Is it me or is this season already flying by way too fast?
So let’s get to Season 5, Episode 2, “Madrigal.”
The opening shot is a perfectly swirled blob of mustard. I’m not sure if this was intended or not, but I immediately thought of the pilot episode, when Walt first finds out he has cancer and all he can focus on is the mustard stain on the doctor’s coat.
It looks like we are in for some unexpected teasers this season. This one went from Madrigal Electromotive exec Schuler taste-testing such flavors as “Franch” and “Cajun Kick-Ass” with a look of dread (he knows what’s coming) to killing himself with a defibrillator. I think the most compelling moment of that whole sequence was when he put the lead under his tongue. If he was the least bit unsure about what he was doing before, that was *the* decisive moment.
When he first starts taking off his jacket to perform his suicidal task, I immediately thought of Gus exquisitely taking off his jacket and folding it before making himself vomit the poisoned tequila in “Salud.” Schuler does have a level of care in that scene, removing clothes layer by layer, but he’s not as meticulous as Gus (could anyone ever be?) and in an interview about “Madrigal” Vince Gilligan says the connection wasn’t intentional, even though many fans and critics had the same thoughts. Even the pristine clinical feel of the lab feels a little like Gus.
Other notes from the teaser:
They were taking down the Los Pollos Hermanos sign, wow.
Was that Lydia in the background during the taste-testing? Because of my blindness, I sometimes have trouble distinguishing faces, especially in the background, but a few people to the right behind the guy presenting “Franch” and the other flavors, was a woman who looked a lot like Lydia, with her hair parted in the exact same place. Can anyone confirm or deny?
In terms of the story moving forward, the main goal of this episode was to establish that they’re going to start cooking meth again and to get Mike into business with Walt and Jesse. He wouldn’t join them willingly because as he says to Walt, “You’re like a time bomb, tick, tick, ticking away and I have no intention of being there for the boom.” So there had to be some external motivation for Mike to reconsider. That comes when the DEA uncovers and seizes the 2+ million dollars he had saved for his granddaughter.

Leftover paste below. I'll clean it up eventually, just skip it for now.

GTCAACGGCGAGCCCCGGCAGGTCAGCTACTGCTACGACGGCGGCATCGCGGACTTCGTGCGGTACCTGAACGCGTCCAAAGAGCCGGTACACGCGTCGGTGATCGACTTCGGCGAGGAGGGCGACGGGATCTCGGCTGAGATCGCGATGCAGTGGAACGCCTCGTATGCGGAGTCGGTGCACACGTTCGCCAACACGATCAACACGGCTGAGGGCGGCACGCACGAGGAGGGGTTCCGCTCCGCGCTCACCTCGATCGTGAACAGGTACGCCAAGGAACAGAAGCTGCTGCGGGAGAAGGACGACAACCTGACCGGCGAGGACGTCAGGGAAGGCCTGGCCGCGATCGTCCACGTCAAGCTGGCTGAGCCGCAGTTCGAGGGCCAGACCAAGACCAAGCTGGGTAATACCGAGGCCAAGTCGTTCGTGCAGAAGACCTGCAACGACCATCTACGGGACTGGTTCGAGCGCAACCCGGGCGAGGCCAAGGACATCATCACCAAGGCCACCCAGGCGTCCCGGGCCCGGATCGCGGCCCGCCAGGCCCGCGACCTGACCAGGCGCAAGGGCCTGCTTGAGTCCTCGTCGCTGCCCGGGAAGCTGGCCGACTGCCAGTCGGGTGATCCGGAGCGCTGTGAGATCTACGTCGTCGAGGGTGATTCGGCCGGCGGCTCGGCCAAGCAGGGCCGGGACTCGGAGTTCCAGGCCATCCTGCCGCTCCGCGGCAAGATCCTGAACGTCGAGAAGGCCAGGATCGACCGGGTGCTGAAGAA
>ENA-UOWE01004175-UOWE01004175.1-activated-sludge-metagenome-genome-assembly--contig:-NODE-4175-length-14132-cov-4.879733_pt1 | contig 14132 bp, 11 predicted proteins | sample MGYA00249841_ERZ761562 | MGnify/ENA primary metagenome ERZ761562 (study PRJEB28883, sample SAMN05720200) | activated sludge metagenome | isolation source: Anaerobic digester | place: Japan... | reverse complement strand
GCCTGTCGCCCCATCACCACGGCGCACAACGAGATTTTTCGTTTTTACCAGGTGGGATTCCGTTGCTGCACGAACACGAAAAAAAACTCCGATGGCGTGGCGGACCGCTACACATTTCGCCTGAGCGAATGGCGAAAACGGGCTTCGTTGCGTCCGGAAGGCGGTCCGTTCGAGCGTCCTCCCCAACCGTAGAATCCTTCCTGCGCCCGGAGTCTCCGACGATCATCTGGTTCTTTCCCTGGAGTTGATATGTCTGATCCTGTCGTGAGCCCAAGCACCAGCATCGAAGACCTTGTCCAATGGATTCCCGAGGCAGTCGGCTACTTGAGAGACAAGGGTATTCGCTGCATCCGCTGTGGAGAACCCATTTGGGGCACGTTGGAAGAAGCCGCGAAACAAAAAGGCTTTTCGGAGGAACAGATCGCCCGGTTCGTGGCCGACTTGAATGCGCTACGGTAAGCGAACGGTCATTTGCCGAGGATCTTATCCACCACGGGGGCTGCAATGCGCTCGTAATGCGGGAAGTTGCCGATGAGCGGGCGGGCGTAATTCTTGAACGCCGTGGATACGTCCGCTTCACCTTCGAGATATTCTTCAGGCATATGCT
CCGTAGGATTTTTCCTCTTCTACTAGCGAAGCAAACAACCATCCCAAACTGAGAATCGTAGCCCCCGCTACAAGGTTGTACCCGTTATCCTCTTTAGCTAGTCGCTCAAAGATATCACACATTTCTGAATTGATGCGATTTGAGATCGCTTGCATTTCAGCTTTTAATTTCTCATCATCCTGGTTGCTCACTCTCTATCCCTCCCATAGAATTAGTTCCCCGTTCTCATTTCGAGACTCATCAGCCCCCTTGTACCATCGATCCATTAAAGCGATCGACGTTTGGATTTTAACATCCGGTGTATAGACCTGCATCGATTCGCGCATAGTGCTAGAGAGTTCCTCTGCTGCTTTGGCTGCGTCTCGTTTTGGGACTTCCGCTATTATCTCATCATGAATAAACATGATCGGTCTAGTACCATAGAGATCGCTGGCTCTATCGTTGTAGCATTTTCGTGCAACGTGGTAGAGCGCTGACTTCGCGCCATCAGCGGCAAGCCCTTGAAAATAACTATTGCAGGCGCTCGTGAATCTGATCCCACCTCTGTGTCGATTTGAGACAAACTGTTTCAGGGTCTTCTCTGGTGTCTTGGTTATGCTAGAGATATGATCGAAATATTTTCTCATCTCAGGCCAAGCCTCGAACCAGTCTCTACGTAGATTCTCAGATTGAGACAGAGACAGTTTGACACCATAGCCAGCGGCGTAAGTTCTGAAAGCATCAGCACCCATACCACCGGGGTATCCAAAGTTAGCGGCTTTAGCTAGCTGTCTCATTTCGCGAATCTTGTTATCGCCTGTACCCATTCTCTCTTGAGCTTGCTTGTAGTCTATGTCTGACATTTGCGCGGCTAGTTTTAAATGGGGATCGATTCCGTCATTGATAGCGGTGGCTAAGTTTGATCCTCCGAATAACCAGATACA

So much in “Madrigal” hinges on the DEA finding Gus’s Cayman Island account info at the end of “Live Free or Die,” which probably would’ve remained hidden if Walt, Mike and Jesse hadn’t used the magnet to destroy Gus’s laptop, destroying the picture frame that hid the info in the process. Hank says to Gomez that Gus’s laptop was encrypted and they probably wouldn’t have been able to get anything from it anyway, the implication being that if Walt, Jesse and Mike hadn’t pulled their stunt, everything might’ve been fine. The DEA wouldn’t have the offshore account info that informed them about who was on Gus’s secret payroll, and they wouldn’t be seizing it, which is the thing that’s pushing Mike’s “solid” guys to maybe not be so solid. And it’s eventually what makes Mike tell Walt, “I’m in.” Now, like Walt in the pilot, Mike needs to start making some money to leave behind for his family, in his case Kaylee. I love that we see the picture Kaylee drew of Mike before we see Mike in his first scene of the episode.
That scene between Mike and Hank was pretty surreal. You just don’t expect a scene between those two characters. They are both solid, both unwavering. Mike calls Gomez’s bluff and never gives himself away in any slight body movements or facial expressions. He could pull it off, but I don’t think Hank buys it, at all. It reminded me of the episode “Bit by a Dead Bee” in Season 2, when Hank questions Jesse about the money they found in his car after Tuco dies and Jesse says he knows nothing about it and has to walk away without it. Mike did the same thing here. The government has A LOT of the drug money that has been made through Gus and Walt’s enterprises, in one way or another. It always seems that something Walt does is what keeps the DEA and Hank on the trail of Heisenberg.
When Hank and Gomez drink with Merkert, who’s apparently taking the fall for not catching Gus (after all, there’s that framed picture of the two of them, with that huge check that says, “Don’t Meth With Us,” lol) but as PolloMan pointed out over at freeforums, what REAL evidence does the DEA have? There is everything that Hank put together in Season 4 that led him to Gus and the laundry. The fingerprint at Gale’s apartment, the ties between Gale and Madrigal and Los Pollos and Gus, the electrical use anomalies at the laundry. Then there are other circumstantial things, like Gus being murdered by an old cartel dude, the laundry underground lab being burned and destroyed after Hank investigates, Schuler’s suicide instead of facing questions, and Gus’s account info. Is that enough? And what exactly clicked in Hank’s mind when Merkert talks about having Gus over for the 4th of July? Merkert says that Gus turned out to be a completely different person and was hiding right in front of him, and Hank (not immediately but in a “wait for it” sort of way) has this expression like a light bulb has gone off for him. Is it too soon for him to suspect Walt?